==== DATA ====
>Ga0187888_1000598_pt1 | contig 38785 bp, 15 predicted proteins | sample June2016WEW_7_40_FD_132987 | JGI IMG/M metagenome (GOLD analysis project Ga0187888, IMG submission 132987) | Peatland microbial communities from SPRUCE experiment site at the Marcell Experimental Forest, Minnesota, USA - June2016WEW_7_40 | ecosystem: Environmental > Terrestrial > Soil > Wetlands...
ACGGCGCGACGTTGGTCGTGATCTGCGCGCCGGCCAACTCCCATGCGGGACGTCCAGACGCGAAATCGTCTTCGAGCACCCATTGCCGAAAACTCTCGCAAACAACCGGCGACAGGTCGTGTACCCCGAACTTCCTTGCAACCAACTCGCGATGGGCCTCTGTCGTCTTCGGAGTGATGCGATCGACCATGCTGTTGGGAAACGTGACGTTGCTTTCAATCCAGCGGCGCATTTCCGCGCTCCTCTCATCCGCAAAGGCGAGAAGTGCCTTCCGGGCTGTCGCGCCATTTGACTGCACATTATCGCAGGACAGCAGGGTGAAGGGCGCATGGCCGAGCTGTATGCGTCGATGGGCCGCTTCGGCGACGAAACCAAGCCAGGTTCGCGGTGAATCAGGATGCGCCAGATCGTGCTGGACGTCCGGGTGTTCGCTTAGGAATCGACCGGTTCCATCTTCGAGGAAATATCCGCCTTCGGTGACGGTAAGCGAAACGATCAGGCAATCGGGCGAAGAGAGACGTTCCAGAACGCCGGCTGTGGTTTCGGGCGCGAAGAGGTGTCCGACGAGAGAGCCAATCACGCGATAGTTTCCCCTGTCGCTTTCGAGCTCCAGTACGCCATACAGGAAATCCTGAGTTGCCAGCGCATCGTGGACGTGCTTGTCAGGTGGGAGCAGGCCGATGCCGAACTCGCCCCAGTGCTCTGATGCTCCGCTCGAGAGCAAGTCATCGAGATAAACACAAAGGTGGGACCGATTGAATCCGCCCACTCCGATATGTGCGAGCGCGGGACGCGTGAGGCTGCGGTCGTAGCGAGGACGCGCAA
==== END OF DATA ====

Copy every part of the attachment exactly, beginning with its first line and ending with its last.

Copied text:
>Ga0187888_1000598_pt1 | contig 38785 bp, 15 predicted proteins | sample June2016WEW_7_40_FD_132987 | JGI IMG/M metagenome (GOLD analysis project Ga0187888, IMG submission 132987) | Peatland microbial communities from SPRUCE experiment site at the Marcell Experimental Forest, Minnesota, USA - June2016WEW_7_40 | ecosystem: Environmental > Terrestrial > Soil > Wetlands...
ACGGCGCGACGTTGGTCGTGATCTGCGCGCCGGCCAACTCCCATGCGGGACGTCCAGACGCGAAATCGTCTTCGAGCACCCATTGCCGAAAACTCTCGCAAACAACCGGCGACAGGTCGTGTACCCCGAACTTCCTTGCAACCAACTCGCGATGGGCCTCTGTCGTCTTCGGAGTGATGCGATCGACCATGCTGTTGGGAAACGTGACGTTGCTTTCAATCCAGCGGCGCATTTCCGCGCTCCTCTCATCCGCAAAGGCGAGAAGTGCCTTCCGGGCTGTCGCGCCATTTGACTGCACATTATCGCAGGACAGCAGGGTGAAGGGCGCATGGCCGAGCTGTATGCGTCGATGGGCCGCTTCGGCGACGAAACCAAGCCAGGTTCGCGGTGAATCAGGATGCGCCAGATCGTGCTGGACGTCCGGGTGTTCGCTTAGGAATCGACCGGTTCCATCTTCGAGGAAATATCCGCCTTCGGTGACGGTAAGCGAAACGATCAGGCAATCGGGCGAAGAGAGACGTTCCAGAACGCCGGCTGTGGTTTCGGGCGCGAAGAGGTGTCCGACGAGAGAGCCAATCACGCGATAGTTTCCCCTGTCGCTTTCGAGCTCCAGTACGCCATACAGGAAATCCTGAGTTGCCAGCGCATCGTGGACGTGCTTGTCAGGTGGGAGCAGGCCGATGCCGAACTCGCCCCAGTGCTCTGATGCTCCGCTCGAGAGCAAGTCATCGAGATAAACACAAAGGTGGGACCGATTGAATCCGCCCACTCCGATATGTGCGAGCGCGGGACGCGTGAGGCTGCGGTCGTAGCGAGGACGCGCAA